SOUTH SALT LAKE — In a scene reminiscent of the 1984 movie “Footloose,” a Granite School District student petitioned her local school board Tuesday to reinstate school dances.
Unlike the fictional Ren McCormack, who fought his small town’s ban on dancing, Taylorsville High School junior Caitlin Bone pushed back against public health restrictions imposed to stem the spread of COVID-19 in schools.
“This is something that’s important to me and it’s important to my friends. You don’t get this time in your life back. Even while your school years are a sliver compared to the life ahead of you, you don’t get them back,” she said.
Or as McCormack, played by Kevin Bacon, told the Bomont Town Council: “See, this is our time to dance. It is our way of celebrating life. It’s the way it was in the beginning. It’s the way it’s always been. It’s the way it should be now.”
Like McCormack, who said this of the council ordinance that banned dancing, “There was a time for this law, but not anymore,” Bone said the restrictions should be lifted because the school district now has the capacity to test students who would plan to go to a dance on the day of the event.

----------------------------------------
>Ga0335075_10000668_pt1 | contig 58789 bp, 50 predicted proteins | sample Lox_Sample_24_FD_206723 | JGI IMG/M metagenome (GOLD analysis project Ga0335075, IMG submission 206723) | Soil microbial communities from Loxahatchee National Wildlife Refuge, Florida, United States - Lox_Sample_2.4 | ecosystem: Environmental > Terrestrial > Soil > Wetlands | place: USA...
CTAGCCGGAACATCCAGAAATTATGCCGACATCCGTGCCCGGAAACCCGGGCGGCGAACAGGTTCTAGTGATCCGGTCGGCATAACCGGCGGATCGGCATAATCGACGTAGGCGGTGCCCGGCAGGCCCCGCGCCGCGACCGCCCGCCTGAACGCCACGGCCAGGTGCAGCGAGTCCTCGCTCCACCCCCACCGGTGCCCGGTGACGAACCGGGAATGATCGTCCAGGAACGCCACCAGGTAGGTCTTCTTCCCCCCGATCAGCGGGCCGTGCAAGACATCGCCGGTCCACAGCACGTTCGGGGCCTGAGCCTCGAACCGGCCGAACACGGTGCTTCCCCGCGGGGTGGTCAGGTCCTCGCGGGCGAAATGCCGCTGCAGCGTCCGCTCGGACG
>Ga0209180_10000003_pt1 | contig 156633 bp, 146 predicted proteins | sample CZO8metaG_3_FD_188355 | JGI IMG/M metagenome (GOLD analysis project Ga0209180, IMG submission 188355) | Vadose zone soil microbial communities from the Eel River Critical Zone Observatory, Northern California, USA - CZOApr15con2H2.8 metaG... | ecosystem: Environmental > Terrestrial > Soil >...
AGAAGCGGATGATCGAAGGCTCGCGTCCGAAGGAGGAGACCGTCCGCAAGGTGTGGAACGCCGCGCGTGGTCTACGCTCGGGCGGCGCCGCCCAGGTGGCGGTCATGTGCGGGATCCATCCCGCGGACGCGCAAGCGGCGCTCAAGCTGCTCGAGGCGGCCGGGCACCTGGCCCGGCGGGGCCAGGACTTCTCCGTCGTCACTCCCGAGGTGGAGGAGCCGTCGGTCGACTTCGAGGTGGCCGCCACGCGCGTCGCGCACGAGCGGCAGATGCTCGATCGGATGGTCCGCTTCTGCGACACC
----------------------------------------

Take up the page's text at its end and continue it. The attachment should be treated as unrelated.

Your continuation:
Granite School District has utilized a “test to stay” protocol as an alternative to dismissing in-school learning when a school has 15 active COVID-19 cases.
Rapid antigen tests can produce results within 15 minutes. A commonly used test requires a swab of a lower nostril, which is applied to a test card roughly the size of a credit card, which can detect the presence of proteins found on or within the novel coronavirus. Students who test negative stay in school and students who test positive isolate at home.
Bone said mandatory mask-wearing does not apply to athletes when they practice and compete. As a safety precaution, they are tested for COVID-19 weekly.
“Athletes are only tested weekly so a dance might be safer,” she said.
Bone said school dances and activities are what “make going to school fun. It would be incredibly disappointing to graduate and never have gotten a homecoming. There are ways we can have one safely and I think we should still have extracurriculars,” she said.
If need be, dance times could be staggered so all attendees are not in the venue at the same time, she suggested.
“Assemblies, dances and after-school clubs are the most memorable parts of high school and I don’t believe we should stop having them, especially now when kids are being shut out from the world and being kept far away from their friends,” Bone said.
Granite School District Superintendent Martin Bates directed staff to talk to Bone about work underway with county health officials to review end-of-school activities and determine whether they can resume safely.